Archive | August, 2012

Grow Up – Ben Brooks

17 Aug

Publisher: House of Anansi Press
Released:  May 12, 2012
Genre: YA contemp
Review copy from publisher

YouTube suicides, possible pregnancies, drug comedowns, and getting straight As — meet Jasper: a seventeen-year-old with his hands full. Weekdays are packed with visits to the psychologist, mounting parental pressure to achieve in school, scouring the Internet for porn, and trying to figure out whether his stepfather murdered his ex-wife. Weekends are focused on finding the next party, the best drugs, and sex — preferably with Georgia Treely — but really with anyone he can get.

From House of Anansi Press website.

First of all, the fact that the author is nineteen is INSANE! This is the first book by a teen that I’ve not only been able to get through, but that I absolutely loved.

This book is wrong on so many levels, which is what makes it absolutely amazing. I mean, Jasper is a seriously f-cked up dude. I would not want to sit next to him on a bus, in a class or anywhere for that matter. The inner workings of this kid’s brain makes me once again thankful for my decision not to have kids. But despite this fact I couldn’t get enough of him. He was so brilliantly written that I was FASCINATED with him from the first line.

If you have any issue with sex or drug use in books, stay away. Far, far away. Cuz Grow Up has plenty of both.  But neither came off as being sensational or thrown in for shock factor. Sex and drugs are just such an integral part of Jasper’s life.

This book is set in Britain, so some of the grammar and such took a bit of getting used to. But there was tea drinking in almost every scene, which made me love it all the more. 🙂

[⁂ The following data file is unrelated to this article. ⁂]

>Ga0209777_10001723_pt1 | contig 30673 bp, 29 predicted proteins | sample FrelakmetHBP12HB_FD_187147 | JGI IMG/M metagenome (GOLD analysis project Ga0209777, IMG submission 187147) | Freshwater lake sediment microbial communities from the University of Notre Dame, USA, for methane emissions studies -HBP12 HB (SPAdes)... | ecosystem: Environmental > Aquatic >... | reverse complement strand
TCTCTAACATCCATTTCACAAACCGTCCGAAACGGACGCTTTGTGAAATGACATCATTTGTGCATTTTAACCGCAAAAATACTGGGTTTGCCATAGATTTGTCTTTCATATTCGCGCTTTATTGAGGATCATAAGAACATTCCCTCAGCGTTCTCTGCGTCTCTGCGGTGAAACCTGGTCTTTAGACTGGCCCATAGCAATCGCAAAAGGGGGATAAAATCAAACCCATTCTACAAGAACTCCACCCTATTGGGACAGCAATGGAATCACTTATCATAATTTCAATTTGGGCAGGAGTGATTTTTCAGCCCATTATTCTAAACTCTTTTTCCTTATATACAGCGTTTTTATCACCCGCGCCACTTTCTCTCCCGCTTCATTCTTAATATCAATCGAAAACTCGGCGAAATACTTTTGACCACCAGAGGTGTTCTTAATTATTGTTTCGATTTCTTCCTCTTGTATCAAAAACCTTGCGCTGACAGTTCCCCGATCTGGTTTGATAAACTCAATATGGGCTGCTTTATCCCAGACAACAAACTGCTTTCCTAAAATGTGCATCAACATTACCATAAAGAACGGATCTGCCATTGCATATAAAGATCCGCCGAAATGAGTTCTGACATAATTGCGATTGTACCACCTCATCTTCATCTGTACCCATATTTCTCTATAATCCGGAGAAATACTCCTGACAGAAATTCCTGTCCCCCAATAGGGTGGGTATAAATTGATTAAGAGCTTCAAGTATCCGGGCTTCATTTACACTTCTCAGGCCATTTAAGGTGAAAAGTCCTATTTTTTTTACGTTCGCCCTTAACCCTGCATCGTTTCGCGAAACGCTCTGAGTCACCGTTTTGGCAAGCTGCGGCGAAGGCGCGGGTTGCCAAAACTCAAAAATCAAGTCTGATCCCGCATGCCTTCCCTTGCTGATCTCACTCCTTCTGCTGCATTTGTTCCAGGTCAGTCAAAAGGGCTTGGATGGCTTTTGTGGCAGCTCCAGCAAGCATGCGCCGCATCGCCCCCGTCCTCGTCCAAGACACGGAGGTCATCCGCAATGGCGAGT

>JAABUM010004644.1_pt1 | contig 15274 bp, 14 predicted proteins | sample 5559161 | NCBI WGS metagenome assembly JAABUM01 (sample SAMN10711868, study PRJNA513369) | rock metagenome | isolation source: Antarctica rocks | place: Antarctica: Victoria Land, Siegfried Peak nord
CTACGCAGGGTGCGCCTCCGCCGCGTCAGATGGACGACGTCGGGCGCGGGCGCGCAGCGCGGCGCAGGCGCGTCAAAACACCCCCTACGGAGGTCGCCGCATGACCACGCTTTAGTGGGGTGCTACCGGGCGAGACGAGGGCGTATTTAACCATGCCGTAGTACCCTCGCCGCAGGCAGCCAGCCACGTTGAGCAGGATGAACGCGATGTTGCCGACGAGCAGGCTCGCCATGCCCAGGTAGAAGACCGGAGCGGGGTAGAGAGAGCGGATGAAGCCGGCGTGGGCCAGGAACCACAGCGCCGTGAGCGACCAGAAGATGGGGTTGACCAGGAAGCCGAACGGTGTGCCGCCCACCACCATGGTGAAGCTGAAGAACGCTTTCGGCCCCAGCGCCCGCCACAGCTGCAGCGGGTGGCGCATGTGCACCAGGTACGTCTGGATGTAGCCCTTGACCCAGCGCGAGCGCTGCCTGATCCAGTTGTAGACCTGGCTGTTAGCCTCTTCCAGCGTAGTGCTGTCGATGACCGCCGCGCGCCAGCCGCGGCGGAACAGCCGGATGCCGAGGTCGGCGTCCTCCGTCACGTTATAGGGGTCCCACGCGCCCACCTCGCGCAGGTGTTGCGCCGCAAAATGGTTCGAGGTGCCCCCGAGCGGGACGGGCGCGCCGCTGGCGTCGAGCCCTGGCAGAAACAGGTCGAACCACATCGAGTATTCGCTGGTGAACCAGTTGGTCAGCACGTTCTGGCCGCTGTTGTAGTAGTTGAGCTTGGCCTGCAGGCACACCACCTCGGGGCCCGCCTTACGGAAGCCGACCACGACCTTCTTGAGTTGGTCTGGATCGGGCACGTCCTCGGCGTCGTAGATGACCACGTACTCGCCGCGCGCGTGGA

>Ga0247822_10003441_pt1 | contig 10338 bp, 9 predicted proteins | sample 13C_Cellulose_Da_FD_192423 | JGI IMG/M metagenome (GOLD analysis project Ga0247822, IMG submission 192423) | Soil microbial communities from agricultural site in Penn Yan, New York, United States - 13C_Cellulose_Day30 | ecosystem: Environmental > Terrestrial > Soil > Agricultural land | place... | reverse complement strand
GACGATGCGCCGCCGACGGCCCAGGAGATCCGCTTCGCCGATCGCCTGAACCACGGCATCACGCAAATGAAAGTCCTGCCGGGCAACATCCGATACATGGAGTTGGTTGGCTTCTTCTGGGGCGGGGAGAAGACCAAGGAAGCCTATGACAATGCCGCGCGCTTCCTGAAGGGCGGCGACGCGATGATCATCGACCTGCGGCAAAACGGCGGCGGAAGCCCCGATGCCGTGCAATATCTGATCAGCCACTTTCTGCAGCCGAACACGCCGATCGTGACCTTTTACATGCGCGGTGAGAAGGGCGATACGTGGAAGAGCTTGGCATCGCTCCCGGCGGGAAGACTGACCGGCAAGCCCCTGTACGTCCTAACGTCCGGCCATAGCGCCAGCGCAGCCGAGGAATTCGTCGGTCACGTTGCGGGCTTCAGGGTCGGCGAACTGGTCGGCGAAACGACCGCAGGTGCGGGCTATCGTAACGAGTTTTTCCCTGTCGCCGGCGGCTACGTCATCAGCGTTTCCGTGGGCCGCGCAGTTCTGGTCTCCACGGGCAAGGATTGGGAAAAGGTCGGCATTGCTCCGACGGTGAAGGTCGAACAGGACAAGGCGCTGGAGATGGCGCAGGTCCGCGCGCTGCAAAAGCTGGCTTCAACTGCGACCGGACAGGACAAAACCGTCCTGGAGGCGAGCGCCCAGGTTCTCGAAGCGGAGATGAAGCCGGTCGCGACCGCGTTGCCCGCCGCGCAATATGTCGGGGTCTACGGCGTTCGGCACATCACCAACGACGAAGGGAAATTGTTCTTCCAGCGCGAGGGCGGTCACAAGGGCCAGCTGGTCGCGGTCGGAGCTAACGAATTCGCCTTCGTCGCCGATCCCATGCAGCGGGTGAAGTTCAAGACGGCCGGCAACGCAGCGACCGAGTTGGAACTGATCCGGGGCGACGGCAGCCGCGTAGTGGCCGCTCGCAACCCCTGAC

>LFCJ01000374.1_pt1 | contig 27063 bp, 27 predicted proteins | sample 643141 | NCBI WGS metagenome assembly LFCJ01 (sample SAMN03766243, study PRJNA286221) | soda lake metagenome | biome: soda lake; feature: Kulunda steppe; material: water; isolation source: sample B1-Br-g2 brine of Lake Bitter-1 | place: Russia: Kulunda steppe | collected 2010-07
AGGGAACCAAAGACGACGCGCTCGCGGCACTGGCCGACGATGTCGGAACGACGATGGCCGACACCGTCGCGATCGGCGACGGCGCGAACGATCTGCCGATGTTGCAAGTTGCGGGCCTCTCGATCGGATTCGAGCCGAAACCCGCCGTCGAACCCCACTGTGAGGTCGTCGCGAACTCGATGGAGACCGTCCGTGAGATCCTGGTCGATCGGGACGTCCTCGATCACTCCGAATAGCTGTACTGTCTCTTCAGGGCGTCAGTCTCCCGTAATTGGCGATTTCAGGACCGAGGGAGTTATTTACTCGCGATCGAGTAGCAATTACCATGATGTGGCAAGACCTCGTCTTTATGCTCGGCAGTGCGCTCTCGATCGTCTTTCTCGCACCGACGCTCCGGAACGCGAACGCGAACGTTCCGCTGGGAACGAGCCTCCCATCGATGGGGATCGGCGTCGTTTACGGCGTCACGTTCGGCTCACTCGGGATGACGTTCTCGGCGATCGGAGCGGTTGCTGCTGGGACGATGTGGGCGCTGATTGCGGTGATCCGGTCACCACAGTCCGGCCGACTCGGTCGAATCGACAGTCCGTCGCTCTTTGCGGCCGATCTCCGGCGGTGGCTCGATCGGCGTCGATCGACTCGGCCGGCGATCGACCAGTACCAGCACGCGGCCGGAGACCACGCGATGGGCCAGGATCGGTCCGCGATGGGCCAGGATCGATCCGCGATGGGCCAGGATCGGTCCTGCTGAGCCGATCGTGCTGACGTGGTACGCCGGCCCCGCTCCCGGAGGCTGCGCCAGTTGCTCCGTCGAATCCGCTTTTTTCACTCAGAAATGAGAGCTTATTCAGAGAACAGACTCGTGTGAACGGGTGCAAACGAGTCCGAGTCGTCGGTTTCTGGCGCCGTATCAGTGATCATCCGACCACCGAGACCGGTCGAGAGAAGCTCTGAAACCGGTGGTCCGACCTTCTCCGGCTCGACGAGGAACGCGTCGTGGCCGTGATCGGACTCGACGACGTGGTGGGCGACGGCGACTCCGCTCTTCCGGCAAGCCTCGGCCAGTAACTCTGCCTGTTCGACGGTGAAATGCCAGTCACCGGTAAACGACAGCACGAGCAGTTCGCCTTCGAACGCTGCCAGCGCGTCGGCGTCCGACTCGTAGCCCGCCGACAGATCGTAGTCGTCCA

While there were a couple of different plots in Grow Up, this was definitely a character driven book. And with Jasper being such a different, strong, weird character, it set the perfect tone.

If you like your YA contempt very real, very gritty, and at times very screwed up, then I can’t recommend Grow Up enough.


The Maladjusted – Derek Hayes

14 Aug

Publisher: Thistledown Press
Released: September 15, 2011
Genre: short stories
Review copy from publisher

These urban, commuter-friendly stories capture quirky events in satisfying ways. Their dark undertones and sharp-witted ironies employ familiar settings such as apartments, lofts, studios and city streets , but use unusual and unexpected urban moments as backdrops to outré characters and their given idiosyncrasies.

Some of Hayes’ characters are on the social fringe, such as the mentally challenged narrator of the title story who finds his way through urban life with the aid of his seventy-year-old neighbour and the possibilities inherent in a game of chess. Some obsess privately, such as the protagonist in “The Runner” who becomes neurotically repulsed by the hair follicles on his girlfriend’s upper lip, while others, like the proven street ball “cager” of the story “In the Low Post” stews over his eroding prestige and control on the inner-city basketball court.

Edgy, smart and unpredictable, Derek Hayes’ stories bend linear story-telling, and shift the narrative voices with such an energetic frequency that readers will want to go back again just to them just to see how he does it.

From Thisteldown Press website.

Maybe it’s because I’m more than a little off-centered myself, but I love reading about weird, awkward, marginal characters. And Derek Haye’s The Maladjusted is filled to the brim with them.

I think it’s so cool that the way he wrote each short story was so straightforward and open that just the telling was enough for me be sympathetic towards the characters.  He didn’t delve too much into explaining why a certain character was on the fridge: he told their story and just the simple fact of seeing how they handle themselves in a certain situation was enough to get a solid feel for the character.

And he never made any of the characters a caricature.  There were no arch-types in this book, nope. And I loved that sometimes the one that you thought was the maladjusted actually wasn’t.

I have no problem admitting that I identified with quite a few of the characters and what they were going through and how they were dealing with it. And I think that’s part of the brilliance of this book. Cuz really we’re all a little maladjusted.